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The Lie: Evolution


Large Little Creatures

By Karl C. Priest 11-22-2008 (revised 11-24-16)

Most insects are so small that they usually go about their business unnoticed. Many of them could easily crawl through the eye of a needle. One hundred fairy flies could fit end to end in the space of one inch.

Since insects tend to scare people (usually those of adult age) we take notice of the larger ones and, human nature being what it is, the ones that stand out exceptionally—the really gigantic insects—really get our attention.

Compared to other animals (beasts) the largest insects (minibeasts) are not very big, but we shall consider the largest of the little creatures.

The original creation (even once upon a time millions of years ago in the minds of evolutionist believers) was a lush garden from pole to pole. Fossil evidence reveals that there were some mighty large plants and animals that lived in that tropical garden.

We don’t have to look at fossils to get an idea of how large plants can get. Just look at the mighty redwood trees that are alive today. Also, I did an Internet search for “large plants” and found the following documented modern plants (Usually grown for contests and often featured at Home and Garden TV).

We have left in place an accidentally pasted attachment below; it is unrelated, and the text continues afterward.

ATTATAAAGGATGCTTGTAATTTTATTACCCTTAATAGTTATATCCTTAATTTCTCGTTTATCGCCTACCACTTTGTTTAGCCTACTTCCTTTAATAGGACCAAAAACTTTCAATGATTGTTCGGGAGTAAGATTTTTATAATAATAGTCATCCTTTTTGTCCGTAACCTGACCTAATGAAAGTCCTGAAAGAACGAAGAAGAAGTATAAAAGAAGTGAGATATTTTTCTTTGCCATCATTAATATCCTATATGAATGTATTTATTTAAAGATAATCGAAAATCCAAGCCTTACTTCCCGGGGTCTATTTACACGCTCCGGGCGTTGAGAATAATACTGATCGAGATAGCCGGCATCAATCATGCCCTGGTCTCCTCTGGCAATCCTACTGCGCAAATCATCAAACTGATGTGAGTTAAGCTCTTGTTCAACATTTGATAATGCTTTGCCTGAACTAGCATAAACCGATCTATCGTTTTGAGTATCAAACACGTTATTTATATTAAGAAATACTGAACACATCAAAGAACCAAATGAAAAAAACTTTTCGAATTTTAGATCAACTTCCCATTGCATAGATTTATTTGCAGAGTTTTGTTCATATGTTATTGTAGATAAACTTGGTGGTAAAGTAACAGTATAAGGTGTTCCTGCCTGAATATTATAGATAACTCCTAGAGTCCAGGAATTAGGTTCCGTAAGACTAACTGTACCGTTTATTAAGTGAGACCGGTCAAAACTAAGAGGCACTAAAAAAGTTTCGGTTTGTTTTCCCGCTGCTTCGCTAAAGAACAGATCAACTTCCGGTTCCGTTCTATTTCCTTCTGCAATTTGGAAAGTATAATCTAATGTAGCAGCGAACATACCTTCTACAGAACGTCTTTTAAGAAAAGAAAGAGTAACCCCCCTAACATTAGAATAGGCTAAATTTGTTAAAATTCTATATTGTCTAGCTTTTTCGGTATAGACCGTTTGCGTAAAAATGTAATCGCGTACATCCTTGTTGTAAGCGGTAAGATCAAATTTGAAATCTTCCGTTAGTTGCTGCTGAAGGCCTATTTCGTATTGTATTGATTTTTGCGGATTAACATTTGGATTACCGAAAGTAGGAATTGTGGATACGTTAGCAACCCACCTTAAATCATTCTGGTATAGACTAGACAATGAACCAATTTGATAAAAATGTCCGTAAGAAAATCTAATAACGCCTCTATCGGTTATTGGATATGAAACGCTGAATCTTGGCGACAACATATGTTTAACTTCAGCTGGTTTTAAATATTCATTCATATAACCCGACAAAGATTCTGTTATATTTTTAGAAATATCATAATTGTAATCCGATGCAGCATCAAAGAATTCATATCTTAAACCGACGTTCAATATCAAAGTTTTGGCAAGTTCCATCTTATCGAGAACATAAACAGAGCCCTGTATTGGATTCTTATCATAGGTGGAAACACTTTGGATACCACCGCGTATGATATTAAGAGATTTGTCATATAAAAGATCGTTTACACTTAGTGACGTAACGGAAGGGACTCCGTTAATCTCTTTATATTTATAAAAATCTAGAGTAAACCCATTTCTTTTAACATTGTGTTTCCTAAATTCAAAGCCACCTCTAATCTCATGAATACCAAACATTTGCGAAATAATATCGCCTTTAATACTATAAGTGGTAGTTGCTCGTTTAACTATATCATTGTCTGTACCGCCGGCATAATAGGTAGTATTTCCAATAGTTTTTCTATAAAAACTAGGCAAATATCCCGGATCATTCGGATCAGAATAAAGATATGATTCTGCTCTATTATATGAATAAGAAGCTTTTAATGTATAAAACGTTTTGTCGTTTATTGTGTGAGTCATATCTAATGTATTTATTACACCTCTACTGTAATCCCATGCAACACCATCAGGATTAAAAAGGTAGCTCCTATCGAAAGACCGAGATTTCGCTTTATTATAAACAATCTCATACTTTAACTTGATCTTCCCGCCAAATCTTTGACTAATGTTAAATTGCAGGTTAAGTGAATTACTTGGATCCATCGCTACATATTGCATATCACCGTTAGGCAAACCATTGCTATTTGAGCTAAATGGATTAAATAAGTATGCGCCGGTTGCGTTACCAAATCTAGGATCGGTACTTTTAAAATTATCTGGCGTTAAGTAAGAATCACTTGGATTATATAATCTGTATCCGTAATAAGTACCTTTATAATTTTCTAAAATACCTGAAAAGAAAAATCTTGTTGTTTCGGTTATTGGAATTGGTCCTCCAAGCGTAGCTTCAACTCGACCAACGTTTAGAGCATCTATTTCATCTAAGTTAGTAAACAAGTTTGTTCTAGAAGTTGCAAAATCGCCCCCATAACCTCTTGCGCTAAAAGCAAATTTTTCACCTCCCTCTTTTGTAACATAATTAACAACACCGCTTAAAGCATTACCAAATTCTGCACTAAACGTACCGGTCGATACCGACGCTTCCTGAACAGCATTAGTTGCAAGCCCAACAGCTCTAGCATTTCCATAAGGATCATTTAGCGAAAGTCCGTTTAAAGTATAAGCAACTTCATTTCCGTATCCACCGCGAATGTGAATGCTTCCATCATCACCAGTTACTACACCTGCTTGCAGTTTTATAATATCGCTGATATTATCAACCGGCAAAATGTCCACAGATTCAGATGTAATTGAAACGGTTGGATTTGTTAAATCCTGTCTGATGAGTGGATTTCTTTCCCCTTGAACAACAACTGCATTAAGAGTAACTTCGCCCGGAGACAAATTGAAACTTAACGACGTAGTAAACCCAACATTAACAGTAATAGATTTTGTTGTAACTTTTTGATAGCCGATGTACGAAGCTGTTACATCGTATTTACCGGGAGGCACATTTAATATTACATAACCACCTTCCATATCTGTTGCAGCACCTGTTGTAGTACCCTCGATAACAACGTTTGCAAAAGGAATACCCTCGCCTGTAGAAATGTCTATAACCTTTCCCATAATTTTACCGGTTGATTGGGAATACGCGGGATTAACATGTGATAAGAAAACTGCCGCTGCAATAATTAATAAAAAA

>1,388 pound pumpkin that had to be moved with a forklift
>Dahlia flower (average size 1 ft.) that grew to eight feet
>100 year old plant with 30 ft. stem (NY Botanical Garden)
>Lilly pads with a diameter of 5 ft.
>5 ft long celery weighing over 52 pounds
>252 pound melon
>Cabbage weighing 89 pounds
>25 pound turnip
>Broccoli at 35 pounds
(What a salad we could make with those veggies!)

In addition to those specific plants, think about the rain forests (jungles in my politically incorrect childhood) and you can better understand God’s purpose in creating the insects. Without insects, not only would many plants not reproduce, but insects also help keep them in check and dispose of the dead plant debris.

In Genesis 6:4 we are told that “there were giants in the earth in those days”. If plants and other animals also grew larger (than is common today) at an earlier period of history—insects certainly could--and we have evidence that some of them did.

The largest insect fossil is that of a dragonfly with a wingspan of about 30 inches and was about 17 inches long (see addenda). You would not want that one to smash into your car window!